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NASA's Juno to Keep Spinning Around Jupiter Until 2021

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A 2017 file image from NASA shows the planet Jupiter when it was at a distance of about 415 million miles from Earth.  via AP File

An artist's impression of lightning bolts in the northern hemisphere of Jupiter.

Lightning on Jupiter has always been something of a mystery. Image credit: NASA / JPL-Caltech / SwRI / JunoCam.

Study's lead author, Shannon Brown from the Jet Propulsion Laboratory of NASA, said that, "No matter what planet you're on, lightning bolts act like radio transmitters-sending out radio waves when they flash across a sky".

Until the evolution of the NASA's Juno Mission, all the lightning signals recorded earlier were limited to visual detections or the radio spectrum's kilohertz range. Obviously, this wouldn't have been possible without the probe taken by NASA's Juno. These sensitive instruments were helpful in recording the gas giant emissions.

But the radio signals slightly differed from what researchers have recorded on Earth, raising questions about the nature of lightning on Jupiter.

"We think the reason we are the only ones who can see it is because Juno is flying closer to the lighting than ever before, and we are searching at a radio frequency that passes easily through Jupiter's ionosphere", she adds.

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NASA researchers just published a new paper in Nature that describes how they used data from the Juno probe to solve the mystery of Jupiter's unusual lightning, and it reveals that the planet's storms produce flashes that are both very similar and also completely different from lightning on Earth. This, in spite of Jupiter's equator playing host to the solar system's largest, most ferocious storm. "You can ask anybody who lives in the tropics - this doesn't hold true for our planet", says Brown. The sun still heats up Jupiter's equator more than it's poles, but scientists believe this minimal warming effect is just enough to stabilize its atmosphere and allow warm air to rise from within, creating the convection needed to produce lightning.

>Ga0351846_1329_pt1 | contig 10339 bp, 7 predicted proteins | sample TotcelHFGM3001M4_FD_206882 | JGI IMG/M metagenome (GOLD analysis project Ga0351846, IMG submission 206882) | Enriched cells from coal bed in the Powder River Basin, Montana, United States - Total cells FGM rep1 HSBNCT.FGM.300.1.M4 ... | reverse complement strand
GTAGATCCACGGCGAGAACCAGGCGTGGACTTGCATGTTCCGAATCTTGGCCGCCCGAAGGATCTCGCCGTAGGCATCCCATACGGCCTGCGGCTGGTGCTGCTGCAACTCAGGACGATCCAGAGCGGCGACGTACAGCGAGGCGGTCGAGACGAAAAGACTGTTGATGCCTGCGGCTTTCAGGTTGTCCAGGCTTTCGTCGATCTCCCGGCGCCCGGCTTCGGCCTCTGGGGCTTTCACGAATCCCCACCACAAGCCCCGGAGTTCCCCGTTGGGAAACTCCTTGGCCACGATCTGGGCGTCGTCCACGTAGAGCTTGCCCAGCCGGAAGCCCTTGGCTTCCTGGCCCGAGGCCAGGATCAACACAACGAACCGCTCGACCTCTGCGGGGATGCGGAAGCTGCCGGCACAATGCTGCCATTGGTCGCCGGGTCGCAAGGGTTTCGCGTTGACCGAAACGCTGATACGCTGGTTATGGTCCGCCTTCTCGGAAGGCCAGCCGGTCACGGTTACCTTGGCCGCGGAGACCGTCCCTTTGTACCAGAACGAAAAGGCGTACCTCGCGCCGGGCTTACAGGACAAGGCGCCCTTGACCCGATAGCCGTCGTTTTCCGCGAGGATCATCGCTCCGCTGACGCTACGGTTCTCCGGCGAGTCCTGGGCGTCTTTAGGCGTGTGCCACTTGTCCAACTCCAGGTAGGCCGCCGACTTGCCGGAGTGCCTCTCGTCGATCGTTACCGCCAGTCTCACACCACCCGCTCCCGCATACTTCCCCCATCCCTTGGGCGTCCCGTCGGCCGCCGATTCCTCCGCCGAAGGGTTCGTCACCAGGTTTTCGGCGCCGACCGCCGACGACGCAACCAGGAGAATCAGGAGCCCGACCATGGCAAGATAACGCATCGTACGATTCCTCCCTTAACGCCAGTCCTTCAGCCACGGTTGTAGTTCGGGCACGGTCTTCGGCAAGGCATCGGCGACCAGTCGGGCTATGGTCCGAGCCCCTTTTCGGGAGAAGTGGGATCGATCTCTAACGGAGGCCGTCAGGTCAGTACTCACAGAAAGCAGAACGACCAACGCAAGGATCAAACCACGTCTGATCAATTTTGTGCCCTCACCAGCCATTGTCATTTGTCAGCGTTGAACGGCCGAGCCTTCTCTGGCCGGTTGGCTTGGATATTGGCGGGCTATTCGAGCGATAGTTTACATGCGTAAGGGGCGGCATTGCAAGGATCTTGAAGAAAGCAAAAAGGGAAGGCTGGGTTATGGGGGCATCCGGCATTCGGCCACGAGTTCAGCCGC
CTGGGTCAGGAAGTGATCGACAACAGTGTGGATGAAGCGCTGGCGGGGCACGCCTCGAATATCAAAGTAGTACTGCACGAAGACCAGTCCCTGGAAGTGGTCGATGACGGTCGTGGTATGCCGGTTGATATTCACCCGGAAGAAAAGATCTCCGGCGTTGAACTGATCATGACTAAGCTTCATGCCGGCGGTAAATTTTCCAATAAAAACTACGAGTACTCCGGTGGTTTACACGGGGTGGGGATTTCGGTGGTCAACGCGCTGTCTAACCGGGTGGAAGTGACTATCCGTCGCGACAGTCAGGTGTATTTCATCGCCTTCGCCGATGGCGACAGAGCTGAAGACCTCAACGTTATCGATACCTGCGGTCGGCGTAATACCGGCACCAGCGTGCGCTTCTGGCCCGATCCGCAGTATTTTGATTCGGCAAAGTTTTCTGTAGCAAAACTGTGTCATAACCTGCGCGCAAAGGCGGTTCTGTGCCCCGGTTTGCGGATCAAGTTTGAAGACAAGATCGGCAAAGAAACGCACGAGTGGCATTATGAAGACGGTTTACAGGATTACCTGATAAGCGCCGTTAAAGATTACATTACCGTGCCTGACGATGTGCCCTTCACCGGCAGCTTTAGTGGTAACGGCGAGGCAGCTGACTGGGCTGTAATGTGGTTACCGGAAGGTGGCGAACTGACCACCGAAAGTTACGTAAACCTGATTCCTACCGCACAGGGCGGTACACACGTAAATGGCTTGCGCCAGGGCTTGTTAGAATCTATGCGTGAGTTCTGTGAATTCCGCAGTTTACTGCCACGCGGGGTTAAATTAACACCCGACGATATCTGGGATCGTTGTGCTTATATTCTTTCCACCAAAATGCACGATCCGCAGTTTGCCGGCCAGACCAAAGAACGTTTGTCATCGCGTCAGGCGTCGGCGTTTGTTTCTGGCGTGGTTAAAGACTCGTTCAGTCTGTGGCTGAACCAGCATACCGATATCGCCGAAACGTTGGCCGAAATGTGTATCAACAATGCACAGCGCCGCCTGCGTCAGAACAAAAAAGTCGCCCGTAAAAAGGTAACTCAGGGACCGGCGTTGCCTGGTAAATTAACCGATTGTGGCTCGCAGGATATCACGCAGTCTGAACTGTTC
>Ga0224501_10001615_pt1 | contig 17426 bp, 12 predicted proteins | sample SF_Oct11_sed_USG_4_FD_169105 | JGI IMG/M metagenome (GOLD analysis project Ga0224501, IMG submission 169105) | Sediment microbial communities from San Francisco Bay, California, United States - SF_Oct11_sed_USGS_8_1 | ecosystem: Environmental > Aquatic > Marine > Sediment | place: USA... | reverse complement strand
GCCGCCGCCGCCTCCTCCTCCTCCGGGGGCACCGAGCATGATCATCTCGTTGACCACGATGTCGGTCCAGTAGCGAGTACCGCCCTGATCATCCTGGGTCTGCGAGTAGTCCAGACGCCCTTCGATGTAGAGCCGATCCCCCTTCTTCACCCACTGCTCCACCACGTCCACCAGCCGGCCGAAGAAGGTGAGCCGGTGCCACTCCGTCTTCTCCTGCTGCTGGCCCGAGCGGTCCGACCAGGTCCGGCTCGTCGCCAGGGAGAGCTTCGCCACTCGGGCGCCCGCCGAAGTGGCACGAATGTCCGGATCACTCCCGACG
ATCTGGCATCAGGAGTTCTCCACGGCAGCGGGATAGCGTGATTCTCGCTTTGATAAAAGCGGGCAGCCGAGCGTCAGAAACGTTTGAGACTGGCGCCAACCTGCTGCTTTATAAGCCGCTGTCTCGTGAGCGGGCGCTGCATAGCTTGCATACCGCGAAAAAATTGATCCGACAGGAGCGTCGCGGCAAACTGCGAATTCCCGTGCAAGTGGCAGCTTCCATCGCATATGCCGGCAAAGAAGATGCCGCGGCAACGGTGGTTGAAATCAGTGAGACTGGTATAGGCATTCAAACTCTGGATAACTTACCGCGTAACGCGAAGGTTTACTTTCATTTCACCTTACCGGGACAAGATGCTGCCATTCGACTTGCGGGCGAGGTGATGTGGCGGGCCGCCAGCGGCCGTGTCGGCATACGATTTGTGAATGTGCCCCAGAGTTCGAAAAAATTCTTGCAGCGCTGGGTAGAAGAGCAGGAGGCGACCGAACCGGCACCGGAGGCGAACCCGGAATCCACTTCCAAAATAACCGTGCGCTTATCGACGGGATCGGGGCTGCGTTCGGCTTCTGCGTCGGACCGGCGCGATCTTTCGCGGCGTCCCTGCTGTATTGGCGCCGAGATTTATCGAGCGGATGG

The gas giant's lightning storms appear to be concentrated near the planet's poles with very little electrical activity near the equatorial belt. It brought to light many new facts associated with the huge gas world including- the red spot's depth, the 3D imagery of gas underneath the surface of the planet, and the functionality of Jupiter's auroras. "Even though we see lightning near both poles, why is it mostly recorded at Jupiter's north pole?" At the poles, that upper level warmth is not present, allowing warm air from the interior to rise, driving the convection that generates lightning.

"These findings could help to improve our understanding of the composition, circulation, and energy flows on Jupiter", Brown concluded. Notwithstanding explaining the enigma, the specialists found that the cause of Jupiter's lightning is altogether different from what we're utilized to without anyone else planet.

Meanwhile, a second study also published in Nature examined the nature of the lightning from Jupiter further.

In addition, the Waves data uncovered peak rates of four lightning strikes per second - six times higher than the values recorded by Voyager 1 - which prove Jovian lightning has similar rates to those observed in terrestrial thunderstorms.

"This is great news for planetary exploration as well as for the Juno team", Juno principal investigator Scott Bolton, from the Southwest Research Institute in San Antonio, said in the same statement.

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